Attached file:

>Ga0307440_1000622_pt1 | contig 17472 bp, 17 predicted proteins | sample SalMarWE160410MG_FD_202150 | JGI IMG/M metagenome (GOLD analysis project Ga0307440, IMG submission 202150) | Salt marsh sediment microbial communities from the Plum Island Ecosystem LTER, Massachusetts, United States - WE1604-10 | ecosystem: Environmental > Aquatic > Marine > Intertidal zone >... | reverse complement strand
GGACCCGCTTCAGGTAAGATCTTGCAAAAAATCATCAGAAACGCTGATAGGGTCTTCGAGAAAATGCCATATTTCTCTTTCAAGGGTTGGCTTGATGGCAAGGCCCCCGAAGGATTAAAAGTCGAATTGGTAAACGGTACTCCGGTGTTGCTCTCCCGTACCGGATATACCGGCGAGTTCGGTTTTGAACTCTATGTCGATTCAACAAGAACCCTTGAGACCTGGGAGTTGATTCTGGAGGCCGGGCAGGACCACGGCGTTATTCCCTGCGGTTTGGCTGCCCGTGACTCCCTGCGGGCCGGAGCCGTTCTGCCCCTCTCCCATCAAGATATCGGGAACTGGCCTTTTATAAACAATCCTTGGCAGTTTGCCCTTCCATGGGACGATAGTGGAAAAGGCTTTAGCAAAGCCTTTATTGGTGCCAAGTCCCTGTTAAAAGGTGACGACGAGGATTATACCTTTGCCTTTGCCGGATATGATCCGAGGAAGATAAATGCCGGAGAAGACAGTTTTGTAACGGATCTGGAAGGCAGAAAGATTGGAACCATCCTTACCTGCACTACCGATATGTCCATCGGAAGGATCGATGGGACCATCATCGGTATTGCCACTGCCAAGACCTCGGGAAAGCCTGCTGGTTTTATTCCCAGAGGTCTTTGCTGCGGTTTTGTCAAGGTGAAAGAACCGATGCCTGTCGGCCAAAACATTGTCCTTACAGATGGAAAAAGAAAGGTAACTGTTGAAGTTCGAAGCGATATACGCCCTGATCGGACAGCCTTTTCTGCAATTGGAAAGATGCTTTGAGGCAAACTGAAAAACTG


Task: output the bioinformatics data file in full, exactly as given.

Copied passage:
>Ga0307440_1000622_pt1 | contig 17472 bp, 17 predicted proteins | sample SalMarWE160410MG_FD_202150 | JGI IMG/M metagenome (GOLD analysis project Ga0307440, IMG submission 202150) | Salt marsh sediment microbial communities from the Plum Island Ecosystem LTER, Massachusetts, United States - WE1604-10 | ecosystem: Environmental > Aquatic > Marine > Intertidal zone >... | reverse complement strand
GGACCCGCTTCAGGTAAGATCTTGCAAAAAATCATCAGAAACGCTGATAGGGTCTTCGAGAAAATGCCATATTTCTCTTTCAAGGGTTGGCTTGATGGCAAGGCCCCCGAAGGATTAAAAGTCGAATTGGTAAACGGTACTCCGGTGTTGCTCTCCCGTACCGGATATACCGGCGAGTTCGGTTTTGAACTCTATGTCGATTCAACAAGAACCCTTGAGACCTGGGAGTTGATTCTGGAGGCCGGGCAGGACCACGGCGTTATTCCCTGCGGTTTGGCTGCCCGTGACTCCCTGCGGGCCGGAGCCGTTCTGCCCCTCTCCCATCAAGATATCGGGAACTGGCCTTTTATAAACAATCCTTGGCAGTTTGCCCTTCCATGGGACGATAGTGGAAAAGGCTTTAGCAAAGCCTTTATTGGTGCCAAGTCCCTGTTAAAAGGTGACGACGAGGATTATACCTTTGCCTTTGCCGGATATGATCCGAGGAAGATAAATGCCGGAGAAGACAGTTTTGTAACGGATCTGGAAGGCAGAAAGATTGGAACCATCCTTACCTGCACTACCGATATGTCCATCGGAAGGATCGATGGGACCATCATCGGTATTGCCACTGCCAAGACCTCGGGAAAGCCTGCTGGTTTTATTCCCAGAGGTCTTTGCTGCGGTTTTGTCAAGGTGAAAGAACCGATGCCTGTCGGCCAAAACATTGTCCTTACAGATGGAAAAAGAAAGGTAACTGTTGAAGTTCGAAGCGATATACGCCCTGATCGGACAGCCTTTTCTGCAATTGGAAAGATGCTTTGAGGCAAACTGAAAAACTG